A new survey finds that animal welfare labels affect buying decisions, but few people actually know what they mean.
Since most of us aren't out in the woods or fields bringing home the bacon, so to speak, there is an easy disconnect between, say, a cow in the pasture and a hamburger on the plate. A lambchop wrapped in plastic at a supermarket bears little resemblance to a lamb in the meadow – and it makes it easier for us to not think about how our food was raised. But there has been such a growing movement to improve conditions for livestock animals, that more awareness seems to be creating a sea change for animal rights – or at least that's the direction we should be moving toward.
WIth this in mind, Kettle & Fire conducted a survey to find out how much people know and care about where the things we eat come from. They surveyed more than 2,000 people on their feelings, motivations, and choices when it comes to humanely raised food.
There are some interesting takeaways from the survey, but the ones that serve maybe the most practical application were the questions about "humanely raised" labels.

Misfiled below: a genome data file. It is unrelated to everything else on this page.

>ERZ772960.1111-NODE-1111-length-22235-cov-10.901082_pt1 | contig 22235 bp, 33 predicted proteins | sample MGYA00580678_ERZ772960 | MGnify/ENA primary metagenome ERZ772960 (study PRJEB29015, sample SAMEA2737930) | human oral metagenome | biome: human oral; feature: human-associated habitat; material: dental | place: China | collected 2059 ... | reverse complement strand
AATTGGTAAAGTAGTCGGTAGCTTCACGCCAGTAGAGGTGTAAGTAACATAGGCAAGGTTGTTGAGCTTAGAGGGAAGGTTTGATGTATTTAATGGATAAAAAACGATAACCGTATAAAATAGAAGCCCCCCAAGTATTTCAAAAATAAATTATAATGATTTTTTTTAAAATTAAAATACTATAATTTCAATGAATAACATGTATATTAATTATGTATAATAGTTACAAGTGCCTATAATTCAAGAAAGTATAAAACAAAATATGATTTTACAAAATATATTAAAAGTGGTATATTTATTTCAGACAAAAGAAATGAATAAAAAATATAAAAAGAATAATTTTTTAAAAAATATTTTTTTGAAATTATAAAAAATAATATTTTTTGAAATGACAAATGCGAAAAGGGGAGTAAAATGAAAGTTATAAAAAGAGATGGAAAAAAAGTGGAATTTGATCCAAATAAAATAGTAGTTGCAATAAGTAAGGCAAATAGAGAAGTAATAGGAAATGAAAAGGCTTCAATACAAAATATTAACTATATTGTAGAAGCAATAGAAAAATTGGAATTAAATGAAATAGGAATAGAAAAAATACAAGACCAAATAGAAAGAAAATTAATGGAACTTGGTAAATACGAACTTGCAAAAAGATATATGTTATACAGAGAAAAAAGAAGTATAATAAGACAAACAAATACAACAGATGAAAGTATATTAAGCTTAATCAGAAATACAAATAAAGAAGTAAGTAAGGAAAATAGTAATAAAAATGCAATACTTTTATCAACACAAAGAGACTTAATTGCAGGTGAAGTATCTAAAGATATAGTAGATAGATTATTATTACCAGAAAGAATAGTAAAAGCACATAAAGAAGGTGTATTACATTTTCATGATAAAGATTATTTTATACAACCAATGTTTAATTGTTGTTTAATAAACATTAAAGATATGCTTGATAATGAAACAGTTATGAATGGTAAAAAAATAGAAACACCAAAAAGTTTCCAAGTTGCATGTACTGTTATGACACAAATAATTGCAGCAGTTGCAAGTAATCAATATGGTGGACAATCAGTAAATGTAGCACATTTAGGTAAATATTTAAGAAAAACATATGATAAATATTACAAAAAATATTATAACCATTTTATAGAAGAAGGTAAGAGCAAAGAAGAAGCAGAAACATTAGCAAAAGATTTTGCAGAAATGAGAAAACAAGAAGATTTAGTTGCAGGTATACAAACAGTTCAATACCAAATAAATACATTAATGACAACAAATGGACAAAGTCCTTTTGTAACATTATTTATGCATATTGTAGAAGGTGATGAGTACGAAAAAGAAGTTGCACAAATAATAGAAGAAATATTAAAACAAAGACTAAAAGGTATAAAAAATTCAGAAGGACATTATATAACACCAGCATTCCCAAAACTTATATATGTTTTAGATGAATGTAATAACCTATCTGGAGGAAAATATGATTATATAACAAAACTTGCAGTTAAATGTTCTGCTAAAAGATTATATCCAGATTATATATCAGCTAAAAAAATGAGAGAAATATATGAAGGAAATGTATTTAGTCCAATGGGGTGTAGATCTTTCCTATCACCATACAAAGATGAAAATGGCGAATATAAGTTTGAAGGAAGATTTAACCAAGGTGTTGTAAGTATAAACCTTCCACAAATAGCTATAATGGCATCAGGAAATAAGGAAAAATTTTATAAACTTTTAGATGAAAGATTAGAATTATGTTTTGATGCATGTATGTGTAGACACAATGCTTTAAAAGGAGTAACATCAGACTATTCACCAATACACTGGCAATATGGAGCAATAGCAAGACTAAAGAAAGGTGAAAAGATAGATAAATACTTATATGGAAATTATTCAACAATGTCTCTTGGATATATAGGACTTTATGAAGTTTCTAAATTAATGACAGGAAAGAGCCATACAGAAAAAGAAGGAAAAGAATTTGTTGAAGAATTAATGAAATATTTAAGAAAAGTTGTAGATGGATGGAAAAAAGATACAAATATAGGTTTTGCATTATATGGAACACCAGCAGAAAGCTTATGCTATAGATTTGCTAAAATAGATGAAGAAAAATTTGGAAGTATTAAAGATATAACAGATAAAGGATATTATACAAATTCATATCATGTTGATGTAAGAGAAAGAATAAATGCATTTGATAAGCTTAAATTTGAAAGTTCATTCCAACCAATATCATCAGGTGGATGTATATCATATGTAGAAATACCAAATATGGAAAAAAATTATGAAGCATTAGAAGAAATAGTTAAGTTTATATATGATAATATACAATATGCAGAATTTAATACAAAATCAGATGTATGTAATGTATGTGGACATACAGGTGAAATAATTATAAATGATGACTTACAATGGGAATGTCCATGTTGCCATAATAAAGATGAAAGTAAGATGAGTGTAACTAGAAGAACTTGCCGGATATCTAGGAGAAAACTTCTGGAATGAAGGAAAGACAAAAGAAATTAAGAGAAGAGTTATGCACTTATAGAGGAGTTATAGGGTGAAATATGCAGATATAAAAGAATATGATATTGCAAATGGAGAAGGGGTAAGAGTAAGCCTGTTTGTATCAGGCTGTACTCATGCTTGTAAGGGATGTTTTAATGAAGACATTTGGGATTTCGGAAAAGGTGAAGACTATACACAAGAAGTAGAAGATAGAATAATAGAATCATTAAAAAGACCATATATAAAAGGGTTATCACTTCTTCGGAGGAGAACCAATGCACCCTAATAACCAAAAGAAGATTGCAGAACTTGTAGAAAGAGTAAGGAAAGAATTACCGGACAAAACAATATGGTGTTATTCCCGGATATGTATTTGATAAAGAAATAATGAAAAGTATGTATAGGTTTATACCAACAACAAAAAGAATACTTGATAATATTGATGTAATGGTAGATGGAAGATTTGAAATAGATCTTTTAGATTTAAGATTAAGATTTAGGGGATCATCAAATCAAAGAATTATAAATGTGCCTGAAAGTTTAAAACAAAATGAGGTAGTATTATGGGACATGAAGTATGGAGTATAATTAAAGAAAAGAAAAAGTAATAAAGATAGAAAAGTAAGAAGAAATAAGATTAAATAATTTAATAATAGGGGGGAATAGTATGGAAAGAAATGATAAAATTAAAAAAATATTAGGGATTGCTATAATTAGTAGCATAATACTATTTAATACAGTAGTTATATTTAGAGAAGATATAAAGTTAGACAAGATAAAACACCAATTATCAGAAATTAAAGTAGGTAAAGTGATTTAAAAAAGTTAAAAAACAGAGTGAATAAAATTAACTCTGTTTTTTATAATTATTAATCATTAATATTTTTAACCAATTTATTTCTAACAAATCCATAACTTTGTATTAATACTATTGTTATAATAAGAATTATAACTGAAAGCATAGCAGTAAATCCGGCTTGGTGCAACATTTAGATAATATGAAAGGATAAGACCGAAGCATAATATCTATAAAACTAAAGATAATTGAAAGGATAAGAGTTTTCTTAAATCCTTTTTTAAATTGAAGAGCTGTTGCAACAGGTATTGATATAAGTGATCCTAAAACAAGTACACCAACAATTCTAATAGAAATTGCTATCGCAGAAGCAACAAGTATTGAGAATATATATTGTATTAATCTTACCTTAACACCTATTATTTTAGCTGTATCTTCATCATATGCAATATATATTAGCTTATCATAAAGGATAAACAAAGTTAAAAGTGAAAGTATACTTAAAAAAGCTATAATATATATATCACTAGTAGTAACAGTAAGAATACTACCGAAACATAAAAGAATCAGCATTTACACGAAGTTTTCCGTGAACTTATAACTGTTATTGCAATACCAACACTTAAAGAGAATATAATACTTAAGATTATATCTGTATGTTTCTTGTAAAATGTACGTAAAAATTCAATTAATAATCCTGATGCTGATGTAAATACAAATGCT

Most survey respondents said they care about animal welfare and many responded that humanely raised labels had an impact on their buying decisions. But do they understand what those labels mean? How many of us know what the terms “grass fed,” “pasture raised,” “organic,” and “free range” actually indicate?
The graphic below explains the differences, and also shows how many respondents had correct or incorrect understandings of what the terms mean.
As it turns out, most people understood what “organic” and "free range" mean: Organic is "a government-upheld standard for naturally grown foods that generally means no pesticides or antibiotics, and practices that are better for the planet." While “free range” technically means "kept in natural conditions with free movement, but can also mean that the animals simply have access to the outdoors."
But “grass fed” (grass composes the majority of the animal’s diet) and “pasture raised” (the animals graze in a pasture for at least part of the day, though they may also be fed grain by the farmer) were not nearly as well understood. Only about 30 percent of those surveyed got these definitions right.
The good news is that maybe even if we don't exactly know what the labels mean, at least the majority of people care about how animals are raised. Seventy percent of men and 85 percent of women said they were extremely or moderately concerned. Only about 3 percent of women and 9 percent of men said they weren’t concerned at all.
See more results from the survey here.